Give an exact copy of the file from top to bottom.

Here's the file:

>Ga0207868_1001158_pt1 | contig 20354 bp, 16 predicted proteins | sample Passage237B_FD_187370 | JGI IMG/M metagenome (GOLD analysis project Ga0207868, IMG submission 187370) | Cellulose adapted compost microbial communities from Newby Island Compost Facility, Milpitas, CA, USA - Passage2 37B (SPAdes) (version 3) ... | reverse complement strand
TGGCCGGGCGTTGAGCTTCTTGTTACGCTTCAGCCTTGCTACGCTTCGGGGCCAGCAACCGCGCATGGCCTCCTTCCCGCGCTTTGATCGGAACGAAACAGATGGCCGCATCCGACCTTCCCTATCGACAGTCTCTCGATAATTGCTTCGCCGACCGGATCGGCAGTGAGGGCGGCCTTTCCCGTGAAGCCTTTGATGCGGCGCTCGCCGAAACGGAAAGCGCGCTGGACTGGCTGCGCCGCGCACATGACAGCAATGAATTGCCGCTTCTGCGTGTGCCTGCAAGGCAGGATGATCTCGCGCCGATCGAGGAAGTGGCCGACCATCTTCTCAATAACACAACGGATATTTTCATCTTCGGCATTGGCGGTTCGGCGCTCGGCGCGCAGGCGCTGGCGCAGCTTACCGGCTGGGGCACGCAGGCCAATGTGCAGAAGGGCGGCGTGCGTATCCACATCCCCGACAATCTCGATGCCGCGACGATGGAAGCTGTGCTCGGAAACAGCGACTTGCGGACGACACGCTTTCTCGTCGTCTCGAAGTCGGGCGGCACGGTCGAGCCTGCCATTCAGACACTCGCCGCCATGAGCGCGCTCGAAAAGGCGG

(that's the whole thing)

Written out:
>Ga0207868_1001158_pt1 | contig 20354 bp, 16 predicted proteins | sample Passage237B_FD_187370 | JGI IMG/M metagenome (GOLD analysis project Ga0207868, IMG submission 187370) | Cellulose adapted compost microbial communities from Newby Island Compost Facility, Milpitas, CA, USA - Passage2 37B (SPAdes) (version 3) ... | reverse complement strand
TGGCCGGGCGTTGAGCTTCTTGTTACGCTTCAGCCTTGCTACGCTTCGGGGCCAGCAACCGCGCATGGCCTCCTTCCCGCGCTTTGATCGGAACGAAACAGATGGCCGCATCCGACCTTCCCTATCGACAGTCTCTCGATAATTGCTTCGCCGACCGGATCGGCAGTGAGGGCGGCCTTTCCCGTGAAGCCTTTGATGCGGCGCTCGCCGAAACGGAAAGCGCGCTGGACTGGCTGCGCCGCGCACATGACAGCAATGAATTGCCGCTTCTGCGTGTGCCTGCAAGGCAGGATGATCTCGCGCCGATCGAGGAAGTGGCCGACCATCTTCTCAATAACACAACGGATATTTTCATCTTCGGCATTGGCGGTTCGGCGCTCGGCGCGCAGGCGCTGGCGCAGCTTACCGGCTGGGGCACGCAGGCCAATGTGCAGAAGGGCGGCGTGCGTATCCACATCCCCGACAATCTCGATGCCGCGACGATGGAAGCTGTGCTCGGAAACAGCGACTTGCGGACGACACGCTTTCTCGTCGTCTCGAAGTCGGGCGGCACGGTCGAGCCTGCCATTCAGACACTCGCCGCCATGAGCGCGCTCGAAAAGGCGG